There's not enough room on this web page to describe the hate and exclusion by government and white Americans against blacks during this period. Jim Crow laws touched every part of life, all across America. Blacks and whites were kept apart as much as possible. Good jobs went to whites; blacks were given the worst with less pay. Many industries wouldn’t hire blacks. Many unions passed special rules to exclude them. All juries and judges were white; blacks were illegally denied voting rights. No blacks allowed in public pools. Many restaurants would not serve blacks, and those that did had a dirty colored section. Blacks and whites went to county fairs on different days. Blacks couldn't use public libraries. Simple common courtesy was rarely shown the blacks. Whites beat, tortured, raped and killed blacks with no fear of punishment. Blacks were denied credit for businesses, housing, cars by the banks. Blacks were kept out of white neighborhoods with housing covenants. Oklahoma had black and white phone booths. Texas had cities where blacks were entirely restricted from living. Blacks could not leave their homes after 10:00 pm in Mobile Alabama. Blacks could not marry whites. Georgia had separate white and black parks. Prisons, hospitals, and orphanages were segregated as were schools and colleges. Blacks and whites had to use separate sets of books in school, in Florida, they couldn't be stored together. When a person was sworn in at a trial, the whites used one Bible, and the blacks had a separate Bible. For those who did complete college, a crucial question had to be answered. Who was going to be their clients? Whites didn't engage blacks in business, and the battered Negro couldn't afford their services. These laws became so entrenched in American life; even unwritten laws affected black citizenship; blacks understood to stay out of white stores and establishments. Segregation was so complete that whites did not see blacks except when being served by them. After the Civil Rights movement of the 60s, blacks have made enormous gains. This is how the United States of America became a polarized country. Each and every President knew what was going on and allowed this illegal activity for 87 years. Were they guilty of not upholding the United States Constitution in the Negroes behalf? Is this the reason why many other nations laugh at America with its constant claims of being on the side of good and high morality?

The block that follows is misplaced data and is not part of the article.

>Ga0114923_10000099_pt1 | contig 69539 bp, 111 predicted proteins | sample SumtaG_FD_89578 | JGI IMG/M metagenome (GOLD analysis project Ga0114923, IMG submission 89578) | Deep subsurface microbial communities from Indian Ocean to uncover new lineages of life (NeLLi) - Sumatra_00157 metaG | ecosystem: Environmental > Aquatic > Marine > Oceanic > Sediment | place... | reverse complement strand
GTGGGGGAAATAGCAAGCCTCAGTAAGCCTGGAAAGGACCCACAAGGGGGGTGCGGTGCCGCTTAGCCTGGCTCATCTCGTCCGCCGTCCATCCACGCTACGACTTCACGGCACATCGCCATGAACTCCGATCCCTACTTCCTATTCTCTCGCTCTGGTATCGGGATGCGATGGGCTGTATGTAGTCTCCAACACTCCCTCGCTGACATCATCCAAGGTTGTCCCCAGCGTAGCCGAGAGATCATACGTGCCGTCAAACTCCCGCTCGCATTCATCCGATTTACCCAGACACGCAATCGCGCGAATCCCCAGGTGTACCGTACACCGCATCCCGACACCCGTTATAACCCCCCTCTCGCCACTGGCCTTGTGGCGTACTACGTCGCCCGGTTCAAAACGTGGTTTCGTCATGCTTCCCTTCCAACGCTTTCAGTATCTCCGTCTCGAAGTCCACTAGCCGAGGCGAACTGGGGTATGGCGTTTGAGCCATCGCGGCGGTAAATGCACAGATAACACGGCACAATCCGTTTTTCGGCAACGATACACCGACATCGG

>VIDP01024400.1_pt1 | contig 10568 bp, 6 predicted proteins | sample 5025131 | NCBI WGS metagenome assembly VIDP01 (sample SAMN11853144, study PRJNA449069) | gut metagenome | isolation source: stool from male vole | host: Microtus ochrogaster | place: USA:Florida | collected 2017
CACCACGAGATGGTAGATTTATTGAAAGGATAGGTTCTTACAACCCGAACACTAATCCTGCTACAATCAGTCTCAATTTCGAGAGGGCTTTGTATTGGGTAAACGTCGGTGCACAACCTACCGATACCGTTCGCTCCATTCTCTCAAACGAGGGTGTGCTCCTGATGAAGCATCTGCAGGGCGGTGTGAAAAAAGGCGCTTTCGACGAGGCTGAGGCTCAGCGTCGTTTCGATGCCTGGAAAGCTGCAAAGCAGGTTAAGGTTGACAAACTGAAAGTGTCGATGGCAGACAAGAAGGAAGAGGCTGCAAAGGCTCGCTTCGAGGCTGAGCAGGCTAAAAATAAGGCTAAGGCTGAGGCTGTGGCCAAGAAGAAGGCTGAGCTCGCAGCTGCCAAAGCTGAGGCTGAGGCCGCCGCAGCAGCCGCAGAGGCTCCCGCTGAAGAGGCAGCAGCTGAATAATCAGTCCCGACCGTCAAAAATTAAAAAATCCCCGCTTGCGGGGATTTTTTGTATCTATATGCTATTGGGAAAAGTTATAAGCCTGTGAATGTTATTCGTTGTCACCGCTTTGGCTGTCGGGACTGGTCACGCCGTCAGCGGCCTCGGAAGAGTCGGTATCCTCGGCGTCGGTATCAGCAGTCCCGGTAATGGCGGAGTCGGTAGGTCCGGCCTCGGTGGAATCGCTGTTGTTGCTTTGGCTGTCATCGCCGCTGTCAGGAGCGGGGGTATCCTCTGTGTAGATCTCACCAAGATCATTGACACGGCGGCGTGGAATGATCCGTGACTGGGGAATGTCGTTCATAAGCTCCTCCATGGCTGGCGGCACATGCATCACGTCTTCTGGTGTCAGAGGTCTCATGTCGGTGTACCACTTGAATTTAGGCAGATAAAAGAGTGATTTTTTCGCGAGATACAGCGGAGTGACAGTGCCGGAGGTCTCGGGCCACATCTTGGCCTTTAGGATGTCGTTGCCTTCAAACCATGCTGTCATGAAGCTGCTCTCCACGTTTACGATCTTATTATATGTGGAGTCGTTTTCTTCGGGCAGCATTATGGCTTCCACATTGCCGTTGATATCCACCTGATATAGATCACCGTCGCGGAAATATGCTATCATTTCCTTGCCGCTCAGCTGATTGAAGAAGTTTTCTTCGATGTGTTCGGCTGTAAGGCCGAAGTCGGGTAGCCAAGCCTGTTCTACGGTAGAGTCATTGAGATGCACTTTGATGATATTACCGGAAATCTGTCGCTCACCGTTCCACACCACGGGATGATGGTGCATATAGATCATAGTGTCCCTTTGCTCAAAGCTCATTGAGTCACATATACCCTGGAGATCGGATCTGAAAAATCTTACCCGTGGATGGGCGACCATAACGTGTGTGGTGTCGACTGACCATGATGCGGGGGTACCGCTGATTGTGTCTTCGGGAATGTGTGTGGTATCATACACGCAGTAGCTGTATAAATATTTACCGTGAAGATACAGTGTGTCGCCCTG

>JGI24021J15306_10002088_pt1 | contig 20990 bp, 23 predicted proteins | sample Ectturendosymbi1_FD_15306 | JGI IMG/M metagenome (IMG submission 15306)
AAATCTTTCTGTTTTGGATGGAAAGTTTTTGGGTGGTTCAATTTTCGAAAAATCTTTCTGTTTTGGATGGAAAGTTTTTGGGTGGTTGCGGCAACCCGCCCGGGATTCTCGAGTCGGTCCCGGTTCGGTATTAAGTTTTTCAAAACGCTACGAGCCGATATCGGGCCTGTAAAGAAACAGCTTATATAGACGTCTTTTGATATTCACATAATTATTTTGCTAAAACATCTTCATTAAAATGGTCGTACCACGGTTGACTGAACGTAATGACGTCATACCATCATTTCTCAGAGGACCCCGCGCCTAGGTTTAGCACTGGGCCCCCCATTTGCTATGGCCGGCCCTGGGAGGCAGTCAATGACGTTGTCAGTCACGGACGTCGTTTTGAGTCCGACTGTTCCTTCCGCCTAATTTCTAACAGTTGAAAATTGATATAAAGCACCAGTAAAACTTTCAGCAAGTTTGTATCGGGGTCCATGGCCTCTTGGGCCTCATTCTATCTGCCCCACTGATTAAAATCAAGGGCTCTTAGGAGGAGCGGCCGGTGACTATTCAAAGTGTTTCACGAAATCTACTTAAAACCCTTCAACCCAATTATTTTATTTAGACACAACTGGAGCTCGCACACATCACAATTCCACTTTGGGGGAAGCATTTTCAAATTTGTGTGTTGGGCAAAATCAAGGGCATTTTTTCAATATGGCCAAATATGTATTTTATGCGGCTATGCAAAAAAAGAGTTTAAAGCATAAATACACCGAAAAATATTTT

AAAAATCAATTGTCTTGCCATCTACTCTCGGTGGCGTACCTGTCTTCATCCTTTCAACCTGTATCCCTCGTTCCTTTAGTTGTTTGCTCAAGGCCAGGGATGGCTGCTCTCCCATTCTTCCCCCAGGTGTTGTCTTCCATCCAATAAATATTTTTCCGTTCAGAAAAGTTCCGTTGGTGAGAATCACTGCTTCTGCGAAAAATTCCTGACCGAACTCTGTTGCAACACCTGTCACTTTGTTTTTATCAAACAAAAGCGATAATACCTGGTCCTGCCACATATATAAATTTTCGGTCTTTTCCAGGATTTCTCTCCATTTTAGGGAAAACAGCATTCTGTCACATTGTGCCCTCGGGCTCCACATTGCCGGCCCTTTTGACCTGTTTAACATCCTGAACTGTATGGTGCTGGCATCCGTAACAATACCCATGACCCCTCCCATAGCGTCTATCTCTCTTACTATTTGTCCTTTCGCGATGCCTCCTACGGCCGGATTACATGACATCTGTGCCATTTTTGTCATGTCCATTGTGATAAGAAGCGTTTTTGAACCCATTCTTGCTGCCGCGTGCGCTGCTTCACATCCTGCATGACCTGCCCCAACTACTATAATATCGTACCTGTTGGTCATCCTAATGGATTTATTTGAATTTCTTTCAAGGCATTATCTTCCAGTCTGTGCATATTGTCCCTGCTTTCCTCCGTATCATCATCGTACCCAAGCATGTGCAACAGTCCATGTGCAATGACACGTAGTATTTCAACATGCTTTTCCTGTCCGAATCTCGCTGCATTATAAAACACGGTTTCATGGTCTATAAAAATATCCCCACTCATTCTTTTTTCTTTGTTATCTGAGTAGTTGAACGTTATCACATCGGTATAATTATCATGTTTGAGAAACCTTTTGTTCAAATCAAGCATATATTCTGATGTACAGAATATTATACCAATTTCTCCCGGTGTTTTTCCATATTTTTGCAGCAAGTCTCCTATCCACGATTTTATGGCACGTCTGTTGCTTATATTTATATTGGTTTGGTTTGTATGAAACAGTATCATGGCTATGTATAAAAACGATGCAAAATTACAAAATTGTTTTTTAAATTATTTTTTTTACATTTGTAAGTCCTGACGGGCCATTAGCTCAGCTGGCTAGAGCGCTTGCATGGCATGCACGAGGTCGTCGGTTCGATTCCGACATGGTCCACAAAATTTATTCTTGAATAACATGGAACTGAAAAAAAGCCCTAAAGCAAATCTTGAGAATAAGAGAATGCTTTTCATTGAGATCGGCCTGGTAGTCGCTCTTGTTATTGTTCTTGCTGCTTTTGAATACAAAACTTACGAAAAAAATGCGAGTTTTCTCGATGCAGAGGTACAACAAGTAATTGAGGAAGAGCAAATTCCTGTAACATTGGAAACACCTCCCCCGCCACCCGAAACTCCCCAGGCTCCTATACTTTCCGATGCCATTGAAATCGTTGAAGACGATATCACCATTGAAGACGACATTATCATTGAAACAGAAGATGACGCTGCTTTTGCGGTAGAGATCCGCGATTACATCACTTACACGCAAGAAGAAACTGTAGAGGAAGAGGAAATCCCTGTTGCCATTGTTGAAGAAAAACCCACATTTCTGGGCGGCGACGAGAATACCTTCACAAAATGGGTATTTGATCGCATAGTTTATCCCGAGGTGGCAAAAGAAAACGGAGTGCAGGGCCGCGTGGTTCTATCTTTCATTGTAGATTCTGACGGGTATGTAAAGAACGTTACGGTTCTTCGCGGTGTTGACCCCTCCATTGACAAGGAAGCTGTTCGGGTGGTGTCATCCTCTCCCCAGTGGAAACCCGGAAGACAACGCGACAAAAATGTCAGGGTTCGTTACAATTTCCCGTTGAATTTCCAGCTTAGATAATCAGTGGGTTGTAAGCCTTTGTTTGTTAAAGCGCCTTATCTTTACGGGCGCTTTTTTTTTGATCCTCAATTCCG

Did religion made things worse?

Even though the U.S. was not founded as a Christian nation and existed solely as a secular state completely free of religious influence in lawmaking, religion would soon be thrown into the loop. This made American people feel righteous and just in their own eyes. White's beleived they were "good" and made in God's image and blacks were not. In time slogans such as "In God We Trust" were printed on money to describe a people who had snuffed out Democracy, They felt God was on their side and loved only them.

Countless movies, radio shows, newspapers, magazines and other media would consistently portray these Anti-Americans as on the side of good, morally upstanding and righteous to the world with God on their side. Good white Americans had to know this was a farce because of the way it's black citizens were being treated and did nothing.